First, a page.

- Blog, Growth Capital, Leveraged Buyout, Leveraged Loan, Management Buyout, Mezzanine Debt, PIK
- May 05, 2015
What is Payment In Kind (PIK) Loan Interest?
Payment In Kind, or PIK, is an often misunderstood topic in leveraged finance. In the industry it is used to describe interest that can be paid by a borrower in a deferred manner via the issuance of additional securities instead of the more typical form of cash. This is attractive to companies that want to avoid making current cash outlays for debt interest, such as during a management or leveraged buyout, or during a growth phase of the business.
It is best illustrated by a simple example:
– If $1 million of non-amortizing debt is borrowed at a 10% current cash interest rate the yearly interest payments are simply $100,000 (i.e. $1 million x 10%). The principal balance remains $1 million and the cash payment will be the same each year until maturity.
– If the same $1 million of non-amortizing debt is borrowed at a 10% PIK annual compounding interest rate the interest owed for the first year remains $100,000 (i.e. $1 million x 10%). However, the $100,000 is not paid in cash but is added to the principal balance so the note balance increases to $1.1 million. During the second year the 10% annual rate is applied against the higher principal balance so interest for year 2 is $110,000 (i.e. $1.1 million x 10%). All principal and compounded interest is ultimately paid at maturity of the note.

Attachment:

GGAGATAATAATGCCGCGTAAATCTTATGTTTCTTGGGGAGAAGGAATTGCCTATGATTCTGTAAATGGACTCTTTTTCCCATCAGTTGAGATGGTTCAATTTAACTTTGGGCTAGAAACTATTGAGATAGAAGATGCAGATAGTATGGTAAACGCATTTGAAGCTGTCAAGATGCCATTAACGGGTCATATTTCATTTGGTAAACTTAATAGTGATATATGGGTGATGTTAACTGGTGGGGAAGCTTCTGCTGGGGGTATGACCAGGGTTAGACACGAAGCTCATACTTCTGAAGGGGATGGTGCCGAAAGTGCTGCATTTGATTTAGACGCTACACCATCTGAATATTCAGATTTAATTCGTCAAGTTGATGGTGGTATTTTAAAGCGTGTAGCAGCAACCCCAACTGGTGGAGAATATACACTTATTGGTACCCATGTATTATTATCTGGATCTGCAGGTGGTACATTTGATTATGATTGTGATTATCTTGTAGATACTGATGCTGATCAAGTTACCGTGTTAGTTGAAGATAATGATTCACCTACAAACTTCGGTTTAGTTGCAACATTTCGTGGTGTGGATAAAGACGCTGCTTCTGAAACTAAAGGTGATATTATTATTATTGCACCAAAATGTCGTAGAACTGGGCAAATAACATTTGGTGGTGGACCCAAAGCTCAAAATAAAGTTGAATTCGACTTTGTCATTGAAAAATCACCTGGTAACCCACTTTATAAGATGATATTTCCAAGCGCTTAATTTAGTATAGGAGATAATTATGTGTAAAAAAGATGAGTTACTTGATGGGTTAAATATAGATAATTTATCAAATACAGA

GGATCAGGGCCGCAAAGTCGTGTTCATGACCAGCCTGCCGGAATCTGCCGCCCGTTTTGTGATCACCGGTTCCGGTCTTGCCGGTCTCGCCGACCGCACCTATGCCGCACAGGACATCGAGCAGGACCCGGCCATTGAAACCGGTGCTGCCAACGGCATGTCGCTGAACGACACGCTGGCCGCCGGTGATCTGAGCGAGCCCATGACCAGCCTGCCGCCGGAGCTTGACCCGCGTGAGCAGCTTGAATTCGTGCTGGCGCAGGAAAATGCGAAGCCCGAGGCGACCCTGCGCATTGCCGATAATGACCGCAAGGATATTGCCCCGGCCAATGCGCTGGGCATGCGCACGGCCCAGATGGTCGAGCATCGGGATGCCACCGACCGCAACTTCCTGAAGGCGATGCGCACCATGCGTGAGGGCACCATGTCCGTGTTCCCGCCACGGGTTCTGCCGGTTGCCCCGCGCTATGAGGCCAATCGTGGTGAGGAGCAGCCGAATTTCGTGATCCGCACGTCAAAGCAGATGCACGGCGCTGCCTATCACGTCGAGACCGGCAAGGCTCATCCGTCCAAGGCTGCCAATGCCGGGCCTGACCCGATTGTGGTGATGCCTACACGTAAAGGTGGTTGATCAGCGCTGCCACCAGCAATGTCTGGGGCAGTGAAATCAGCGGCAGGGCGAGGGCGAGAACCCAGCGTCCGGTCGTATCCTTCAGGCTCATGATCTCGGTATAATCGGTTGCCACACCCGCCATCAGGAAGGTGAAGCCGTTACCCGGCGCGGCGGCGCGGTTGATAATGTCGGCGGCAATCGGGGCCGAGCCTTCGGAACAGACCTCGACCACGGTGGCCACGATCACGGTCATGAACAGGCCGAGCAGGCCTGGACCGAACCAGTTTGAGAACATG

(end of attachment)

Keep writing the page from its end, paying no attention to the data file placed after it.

All else being equal, a PIK note will cause a borrower to pay slightly more interest over the life of a loan due to the compounding nature. However, the critical point is that it lessens the cash portion of debt payments for a borrower allowing that cash to be utilized for other corporate needs such as growth investments, capital expenditures, or acquisitions.
At F.N.B. Capital Partners, we will often structure a loan with a portion of the interest rate paid with current cash payments, and some of the interest rate as deferred PIK interest (at the option of the borrower). For example, to provide some flexibility, a 14% mezzanine loan could entail a 12% current cash interest payment plus 2% deferred PIK interest. In this case, the borrower would pay the 12% current cash interest portion and then has the option to pay in cash or PIK the 2% depending on the cash needs of the business.